Some Girls Michael Hoffman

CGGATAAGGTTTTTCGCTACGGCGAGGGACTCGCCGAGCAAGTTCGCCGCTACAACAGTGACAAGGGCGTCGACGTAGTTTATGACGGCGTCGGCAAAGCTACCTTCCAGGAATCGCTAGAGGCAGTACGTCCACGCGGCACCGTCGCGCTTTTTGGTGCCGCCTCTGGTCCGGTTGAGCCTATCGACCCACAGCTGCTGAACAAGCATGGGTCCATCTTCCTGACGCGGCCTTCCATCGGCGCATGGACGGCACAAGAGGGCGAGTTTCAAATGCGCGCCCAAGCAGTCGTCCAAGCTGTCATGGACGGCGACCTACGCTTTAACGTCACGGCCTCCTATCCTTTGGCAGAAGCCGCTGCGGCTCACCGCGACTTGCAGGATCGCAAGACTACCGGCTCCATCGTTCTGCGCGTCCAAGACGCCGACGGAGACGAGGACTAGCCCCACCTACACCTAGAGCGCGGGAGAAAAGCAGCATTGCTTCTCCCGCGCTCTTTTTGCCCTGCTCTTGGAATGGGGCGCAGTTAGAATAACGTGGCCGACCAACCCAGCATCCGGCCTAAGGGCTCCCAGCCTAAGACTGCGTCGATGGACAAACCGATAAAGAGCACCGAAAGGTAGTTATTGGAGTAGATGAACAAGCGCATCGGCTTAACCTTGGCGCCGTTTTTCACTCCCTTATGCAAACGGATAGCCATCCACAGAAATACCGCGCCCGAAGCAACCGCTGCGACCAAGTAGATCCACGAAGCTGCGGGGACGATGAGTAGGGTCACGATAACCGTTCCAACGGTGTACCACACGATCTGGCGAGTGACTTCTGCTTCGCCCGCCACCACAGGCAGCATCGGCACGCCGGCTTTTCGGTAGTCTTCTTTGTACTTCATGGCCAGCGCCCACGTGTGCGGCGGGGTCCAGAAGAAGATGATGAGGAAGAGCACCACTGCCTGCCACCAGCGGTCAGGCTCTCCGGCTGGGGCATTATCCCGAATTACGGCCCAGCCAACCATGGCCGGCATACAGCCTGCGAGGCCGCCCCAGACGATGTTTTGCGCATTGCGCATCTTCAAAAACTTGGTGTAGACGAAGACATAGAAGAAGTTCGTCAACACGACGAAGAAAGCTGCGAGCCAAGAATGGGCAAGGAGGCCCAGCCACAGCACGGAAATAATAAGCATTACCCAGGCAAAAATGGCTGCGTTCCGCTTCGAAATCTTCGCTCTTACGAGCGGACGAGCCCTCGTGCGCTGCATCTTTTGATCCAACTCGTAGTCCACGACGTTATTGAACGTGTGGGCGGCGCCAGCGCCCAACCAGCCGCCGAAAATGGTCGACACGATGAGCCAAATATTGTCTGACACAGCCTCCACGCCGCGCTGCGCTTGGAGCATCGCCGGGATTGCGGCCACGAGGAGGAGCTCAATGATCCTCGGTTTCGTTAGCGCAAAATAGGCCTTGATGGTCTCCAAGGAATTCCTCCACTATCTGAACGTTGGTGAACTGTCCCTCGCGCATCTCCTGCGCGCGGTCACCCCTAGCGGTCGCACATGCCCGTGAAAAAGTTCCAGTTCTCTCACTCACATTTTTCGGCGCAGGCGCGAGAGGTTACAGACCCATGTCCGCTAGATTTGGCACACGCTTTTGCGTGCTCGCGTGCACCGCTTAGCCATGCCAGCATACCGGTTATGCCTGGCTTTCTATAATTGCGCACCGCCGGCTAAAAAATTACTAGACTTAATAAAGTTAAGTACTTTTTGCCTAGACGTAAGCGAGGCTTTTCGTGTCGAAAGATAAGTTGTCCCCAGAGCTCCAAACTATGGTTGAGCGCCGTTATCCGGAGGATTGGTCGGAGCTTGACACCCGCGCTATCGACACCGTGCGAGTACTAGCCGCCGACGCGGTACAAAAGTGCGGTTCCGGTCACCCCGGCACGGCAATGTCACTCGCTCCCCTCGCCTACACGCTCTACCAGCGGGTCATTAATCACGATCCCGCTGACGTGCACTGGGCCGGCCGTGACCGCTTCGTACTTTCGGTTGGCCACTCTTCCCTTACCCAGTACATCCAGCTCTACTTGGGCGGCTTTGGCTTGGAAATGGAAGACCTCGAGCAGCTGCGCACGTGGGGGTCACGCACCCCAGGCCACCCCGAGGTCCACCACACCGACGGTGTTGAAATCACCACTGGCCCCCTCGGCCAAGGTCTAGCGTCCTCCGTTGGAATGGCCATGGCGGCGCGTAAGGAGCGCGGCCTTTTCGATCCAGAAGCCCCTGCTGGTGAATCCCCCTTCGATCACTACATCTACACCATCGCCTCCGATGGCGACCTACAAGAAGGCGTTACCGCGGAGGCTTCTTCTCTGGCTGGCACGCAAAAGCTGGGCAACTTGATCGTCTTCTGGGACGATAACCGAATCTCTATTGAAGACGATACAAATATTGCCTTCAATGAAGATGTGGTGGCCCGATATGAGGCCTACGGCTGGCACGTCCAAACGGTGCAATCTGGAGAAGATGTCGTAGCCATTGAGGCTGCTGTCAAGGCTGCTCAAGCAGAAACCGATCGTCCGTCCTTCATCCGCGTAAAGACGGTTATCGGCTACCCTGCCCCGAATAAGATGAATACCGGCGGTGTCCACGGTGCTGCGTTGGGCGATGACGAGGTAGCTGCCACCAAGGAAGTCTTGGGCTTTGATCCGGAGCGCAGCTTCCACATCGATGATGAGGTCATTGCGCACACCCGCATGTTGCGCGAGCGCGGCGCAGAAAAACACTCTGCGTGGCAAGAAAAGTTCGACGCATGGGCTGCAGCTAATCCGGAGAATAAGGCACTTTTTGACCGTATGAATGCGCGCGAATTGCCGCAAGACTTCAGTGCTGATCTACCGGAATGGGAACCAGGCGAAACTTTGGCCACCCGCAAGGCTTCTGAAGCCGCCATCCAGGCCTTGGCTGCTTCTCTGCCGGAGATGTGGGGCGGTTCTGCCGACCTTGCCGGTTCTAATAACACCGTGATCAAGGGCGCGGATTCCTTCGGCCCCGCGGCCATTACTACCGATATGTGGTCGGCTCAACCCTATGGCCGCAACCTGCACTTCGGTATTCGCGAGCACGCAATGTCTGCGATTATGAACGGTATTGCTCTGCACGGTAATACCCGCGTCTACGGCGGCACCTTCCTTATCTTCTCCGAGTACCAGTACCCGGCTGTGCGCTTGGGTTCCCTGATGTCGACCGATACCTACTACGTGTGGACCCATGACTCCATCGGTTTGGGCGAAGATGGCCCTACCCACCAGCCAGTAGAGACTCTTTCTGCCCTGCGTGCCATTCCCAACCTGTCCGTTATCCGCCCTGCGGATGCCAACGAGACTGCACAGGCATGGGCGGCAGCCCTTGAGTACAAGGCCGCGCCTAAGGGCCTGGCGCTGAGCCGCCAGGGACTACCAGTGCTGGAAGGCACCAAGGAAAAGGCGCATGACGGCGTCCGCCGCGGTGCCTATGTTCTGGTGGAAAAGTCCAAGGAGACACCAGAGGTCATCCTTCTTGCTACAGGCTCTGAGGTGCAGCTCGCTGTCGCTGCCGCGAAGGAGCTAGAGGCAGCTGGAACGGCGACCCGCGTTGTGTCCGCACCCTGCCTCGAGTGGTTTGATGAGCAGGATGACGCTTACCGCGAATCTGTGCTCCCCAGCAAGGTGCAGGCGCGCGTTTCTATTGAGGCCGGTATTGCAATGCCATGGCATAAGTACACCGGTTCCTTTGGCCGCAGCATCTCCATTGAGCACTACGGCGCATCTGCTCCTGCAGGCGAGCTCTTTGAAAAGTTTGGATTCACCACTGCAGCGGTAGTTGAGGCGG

Some Girls is all too aware of its risqué subject matter. It’s the story of a young man (Patrick Dempsey) who visits his sort-of girlfriend (Jennifer Connelly) when she splits from school and, subsequently, from his life. Naturally she’s the result of a family of eccentrics, including a frequently nude academic father, an uptight and proper religious mother, and two sisters who both try to seduce the hero. All very well and good for any red-blooded male of the species, and there’s even a subplot with a dying, demented grandmother to give it a smidge of gravitas. But it’s not enough. The future McDreamy is clearly bewildered by the crazy women in this house of weirdos (and by extension, women in general), but the attraction/repulsion dynamic of his encounter with female otherness never really rates a comment; it’s intent is instead to engage in random comic embarrassment and genteel titillation. I wouldn’t have too much of a problem normally but the undercurrent of angst is so palpable beneath the surface of this film that I expect more from this. Director Michael Hoffmann and writer Rupert Walters were more interested in the show of seriousness rather than its actual execution, and one doesn’t take much away from their efforts beyond the suggestion (and occasional delivery) of sex and a classy milieu that hides their basic shallowness. Eventually, the movie has to wrap up the loose ends it’s been juggling for most of its running time and to no-one’s surprise, the capper is unconvincing, if not nonsensical, underscoring the fact that this sort-of watchable movie never had its motives straight from frame one. (MGM)